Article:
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Momentum 2014

Momentum: /məˈmɛntəm/ noun: The quantity of motion of a moving body, (or a 5 day Christian festival put on for students, 20s and 30s, depending on which definition you use).

The aim of the festival, run by Soul Survivor, is to encourage community, whether as a large group or as individual churches, all coming together around one cause; to worship God.

I arrived at 9.30am (we weren’t supposed to be on site until 12.00, but I snuck on anyway) on a relatively sunny Friday morning in August, and waited in anticipation for the other ChristChurch London folk to show up so I could pitch my limited edition Union Jack tent (which proved to be incredibly useful guiding people to where we were set up). As people poured in, it only made me more excited to find out what God had got in store for the next few days.

Safe to say He did not disappoint. Whether it was hanging out around a bonfire with marshmallows while listening to Rend Collective do some campfire worship; learning some new Ceroc dance moves (a form of modern jive – I’m a terrible dancer but it was enjoyable nonetheless); or relaxing around the tents, having a BBQ; I felt inspired about the power of building community. Momentum provided the perfect situation for people to hang out, meet others from church we hadn’t met before, and develop friendships that were already built.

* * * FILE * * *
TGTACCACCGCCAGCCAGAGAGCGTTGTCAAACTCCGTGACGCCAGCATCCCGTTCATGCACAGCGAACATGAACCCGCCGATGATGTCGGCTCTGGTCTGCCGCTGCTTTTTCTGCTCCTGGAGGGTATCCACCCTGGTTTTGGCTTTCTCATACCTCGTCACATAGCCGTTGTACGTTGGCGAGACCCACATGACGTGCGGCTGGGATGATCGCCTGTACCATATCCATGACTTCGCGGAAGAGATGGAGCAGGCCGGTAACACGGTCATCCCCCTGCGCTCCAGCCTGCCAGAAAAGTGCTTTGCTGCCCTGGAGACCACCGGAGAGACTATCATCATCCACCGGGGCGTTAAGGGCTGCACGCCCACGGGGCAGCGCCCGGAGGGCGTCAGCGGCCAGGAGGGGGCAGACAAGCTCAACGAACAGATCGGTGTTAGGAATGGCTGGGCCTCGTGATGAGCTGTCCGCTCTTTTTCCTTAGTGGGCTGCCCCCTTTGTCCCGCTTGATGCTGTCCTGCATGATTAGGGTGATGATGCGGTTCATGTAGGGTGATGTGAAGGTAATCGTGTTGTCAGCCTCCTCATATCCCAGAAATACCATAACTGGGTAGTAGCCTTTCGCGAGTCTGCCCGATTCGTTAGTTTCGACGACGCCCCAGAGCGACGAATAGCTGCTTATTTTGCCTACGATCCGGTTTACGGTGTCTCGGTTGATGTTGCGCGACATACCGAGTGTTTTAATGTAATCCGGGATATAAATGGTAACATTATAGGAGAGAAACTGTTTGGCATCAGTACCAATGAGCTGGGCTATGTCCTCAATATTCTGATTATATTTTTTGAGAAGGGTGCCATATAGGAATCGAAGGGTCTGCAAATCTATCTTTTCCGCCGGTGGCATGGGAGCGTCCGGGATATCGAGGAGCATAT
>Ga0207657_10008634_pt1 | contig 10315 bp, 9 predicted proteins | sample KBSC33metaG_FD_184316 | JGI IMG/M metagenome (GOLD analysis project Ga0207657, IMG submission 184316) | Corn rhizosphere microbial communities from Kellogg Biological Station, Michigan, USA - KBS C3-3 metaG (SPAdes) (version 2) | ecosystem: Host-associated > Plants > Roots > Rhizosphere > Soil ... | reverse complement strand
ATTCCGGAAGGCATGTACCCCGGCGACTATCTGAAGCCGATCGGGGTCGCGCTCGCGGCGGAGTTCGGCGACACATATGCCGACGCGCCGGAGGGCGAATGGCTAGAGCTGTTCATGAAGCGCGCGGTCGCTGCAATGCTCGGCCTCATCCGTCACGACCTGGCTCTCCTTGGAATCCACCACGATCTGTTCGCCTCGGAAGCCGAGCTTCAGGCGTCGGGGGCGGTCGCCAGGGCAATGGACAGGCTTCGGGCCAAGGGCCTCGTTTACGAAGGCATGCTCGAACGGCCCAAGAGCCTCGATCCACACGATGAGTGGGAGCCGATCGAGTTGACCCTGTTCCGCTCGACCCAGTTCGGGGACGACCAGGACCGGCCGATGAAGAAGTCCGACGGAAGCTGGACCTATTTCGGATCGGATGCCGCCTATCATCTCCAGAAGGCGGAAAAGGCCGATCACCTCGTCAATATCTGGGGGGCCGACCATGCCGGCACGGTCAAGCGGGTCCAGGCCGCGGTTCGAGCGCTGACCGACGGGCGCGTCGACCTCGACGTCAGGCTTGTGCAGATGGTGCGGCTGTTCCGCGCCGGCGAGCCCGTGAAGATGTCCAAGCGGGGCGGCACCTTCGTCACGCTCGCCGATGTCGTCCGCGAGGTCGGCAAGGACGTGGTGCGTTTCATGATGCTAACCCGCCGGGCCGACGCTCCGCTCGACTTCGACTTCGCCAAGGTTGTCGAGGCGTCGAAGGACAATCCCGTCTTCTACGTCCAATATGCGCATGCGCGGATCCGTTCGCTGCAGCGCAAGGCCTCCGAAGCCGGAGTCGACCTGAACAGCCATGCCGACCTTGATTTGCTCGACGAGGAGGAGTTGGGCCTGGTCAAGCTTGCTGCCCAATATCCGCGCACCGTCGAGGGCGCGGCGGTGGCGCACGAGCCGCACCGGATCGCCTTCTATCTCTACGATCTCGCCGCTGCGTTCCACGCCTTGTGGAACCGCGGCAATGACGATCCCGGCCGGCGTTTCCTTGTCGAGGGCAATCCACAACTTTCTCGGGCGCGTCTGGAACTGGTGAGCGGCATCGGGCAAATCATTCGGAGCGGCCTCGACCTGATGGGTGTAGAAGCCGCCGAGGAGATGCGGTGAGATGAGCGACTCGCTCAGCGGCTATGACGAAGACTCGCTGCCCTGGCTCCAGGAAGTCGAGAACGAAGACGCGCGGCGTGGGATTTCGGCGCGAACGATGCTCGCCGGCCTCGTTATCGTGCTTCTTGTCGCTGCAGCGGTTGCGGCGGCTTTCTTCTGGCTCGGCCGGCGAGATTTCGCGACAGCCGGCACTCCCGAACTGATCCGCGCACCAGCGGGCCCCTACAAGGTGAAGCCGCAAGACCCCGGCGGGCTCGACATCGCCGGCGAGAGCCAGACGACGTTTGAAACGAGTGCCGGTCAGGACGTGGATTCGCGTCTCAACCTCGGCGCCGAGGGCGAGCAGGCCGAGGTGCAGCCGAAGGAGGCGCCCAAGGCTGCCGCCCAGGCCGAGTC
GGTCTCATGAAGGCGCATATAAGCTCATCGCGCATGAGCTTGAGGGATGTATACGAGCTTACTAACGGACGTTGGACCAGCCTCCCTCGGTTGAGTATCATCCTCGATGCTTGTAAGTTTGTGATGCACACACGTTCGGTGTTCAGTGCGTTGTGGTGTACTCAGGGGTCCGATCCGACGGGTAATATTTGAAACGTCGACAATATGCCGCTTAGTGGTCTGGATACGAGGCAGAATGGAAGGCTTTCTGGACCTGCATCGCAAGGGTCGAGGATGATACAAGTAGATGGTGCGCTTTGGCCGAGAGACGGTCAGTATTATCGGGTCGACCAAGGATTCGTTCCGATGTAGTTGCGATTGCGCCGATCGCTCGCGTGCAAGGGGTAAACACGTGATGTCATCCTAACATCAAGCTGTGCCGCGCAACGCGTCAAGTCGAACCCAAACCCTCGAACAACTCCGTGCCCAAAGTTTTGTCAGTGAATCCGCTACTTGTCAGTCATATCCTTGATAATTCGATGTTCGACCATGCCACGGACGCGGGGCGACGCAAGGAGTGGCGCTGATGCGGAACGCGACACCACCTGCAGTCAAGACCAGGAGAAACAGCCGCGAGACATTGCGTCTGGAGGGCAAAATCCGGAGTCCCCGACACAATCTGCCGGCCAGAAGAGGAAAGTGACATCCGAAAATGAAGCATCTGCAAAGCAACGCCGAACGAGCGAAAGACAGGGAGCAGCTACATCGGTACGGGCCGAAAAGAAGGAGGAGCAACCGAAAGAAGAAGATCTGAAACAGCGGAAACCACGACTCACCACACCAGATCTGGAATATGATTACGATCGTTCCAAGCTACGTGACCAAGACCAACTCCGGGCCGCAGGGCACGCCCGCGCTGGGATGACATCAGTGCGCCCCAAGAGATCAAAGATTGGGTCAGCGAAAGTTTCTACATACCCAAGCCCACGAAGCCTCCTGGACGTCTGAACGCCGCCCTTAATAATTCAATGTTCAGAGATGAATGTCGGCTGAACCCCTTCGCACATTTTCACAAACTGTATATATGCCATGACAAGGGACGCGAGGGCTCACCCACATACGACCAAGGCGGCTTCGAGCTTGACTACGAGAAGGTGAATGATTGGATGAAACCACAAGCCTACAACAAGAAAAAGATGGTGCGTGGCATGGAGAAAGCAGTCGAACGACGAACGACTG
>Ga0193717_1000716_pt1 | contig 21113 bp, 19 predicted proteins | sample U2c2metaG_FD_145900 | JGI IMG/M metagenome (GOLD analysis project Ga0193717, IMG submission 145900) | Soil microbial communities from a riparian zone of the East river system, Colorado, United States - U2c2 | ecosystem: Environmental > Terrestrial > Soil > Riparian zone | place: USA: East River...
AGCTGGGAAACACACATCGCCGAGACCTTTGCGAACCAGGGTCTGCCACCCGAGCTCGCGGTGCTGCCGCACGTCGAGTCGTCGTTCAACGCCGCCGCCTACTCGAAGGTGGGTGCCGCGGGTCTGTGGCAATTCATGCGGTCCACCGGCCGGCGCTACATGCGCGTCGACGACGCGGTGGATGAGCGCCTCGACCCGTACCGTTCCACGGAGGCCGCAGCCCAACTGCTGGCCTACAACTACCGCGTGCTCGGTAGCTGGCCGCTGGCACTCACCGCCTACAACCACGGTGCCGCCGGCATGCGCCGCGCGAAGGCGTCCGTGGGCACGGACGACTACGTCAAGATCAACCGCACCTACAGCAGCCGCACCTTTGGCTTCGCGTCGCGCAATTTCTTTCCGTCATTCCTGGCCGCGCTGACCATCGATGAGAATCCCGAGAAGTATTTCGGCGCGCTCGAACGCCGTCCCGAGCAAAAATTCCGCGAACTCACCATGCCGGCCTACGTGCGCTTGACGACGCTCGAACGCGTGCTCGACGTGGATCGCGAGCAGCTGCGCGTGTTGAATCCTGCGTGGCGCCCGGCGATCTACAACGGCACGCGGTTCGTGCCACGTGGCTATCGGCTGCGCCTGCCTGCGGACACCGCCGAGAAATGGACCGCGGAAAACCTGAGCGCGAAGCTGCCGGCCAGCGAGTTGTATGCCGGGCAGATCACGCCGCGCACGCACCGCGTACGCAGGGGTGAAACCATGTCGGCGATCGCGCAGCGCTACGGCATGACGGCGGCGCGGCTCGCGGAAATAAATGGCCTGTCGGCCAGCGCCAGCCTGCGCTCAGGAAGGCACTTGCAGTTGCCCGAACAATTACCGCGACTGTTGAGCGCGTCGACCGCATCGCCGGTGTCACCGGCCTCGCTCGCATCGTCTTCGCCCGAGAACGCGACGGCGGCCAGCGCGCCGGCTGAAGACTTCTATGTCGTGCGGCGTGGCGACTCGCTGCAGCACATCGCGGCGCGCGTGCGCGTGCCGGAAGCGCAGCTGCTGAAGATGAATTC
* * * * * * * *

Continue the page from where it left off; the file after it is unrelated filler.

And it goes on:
A community is often defined as a group of people living in the same space, or having a particular characteristic in common. Momentum only lasted 5 days, but even that short time gave me insights on how to start to build community, which will help enormously as I begin to lead the Connect: Students, East group this term. Communities should be built around a common goal – in the case of Momentum the goal was to learn more about who God is (while camping in the rain and having to put up with horrible showers!). Communities should also be inclusive, always expanding to let new people enter in and share the experience. But the most important thing is that communities should be able to have fun, which creates memories and makes the community stronger as a whole, creating deeper friendships.

Not only did Momentum teach me about the power of community, but it also equipped me for when I arrive back in London to start the second year of University. Whether it was in seminars on going through spiritual dryness or the ethics of life and death, or in main meetings where we were taught on forgiveness and how to live an empowered life, God gave me invaluable pointers and things to think about on topics which are widely debated in the church and between students. I’m not claiming that I learnt all the answers I’ll ever need, but I feel more equipped to help others think about these issues than I did before I attended Momentum.

In short, Momentum was a great place to build community and receive quality teaching. I would encourage everyone to go next year if you can. It is totally worth it even though it does involve camping in a muddy field for five days! It really encouraged me, and I’m sure it will encourage you also. 

Image: Campfire by Doug Beckers, used under CC

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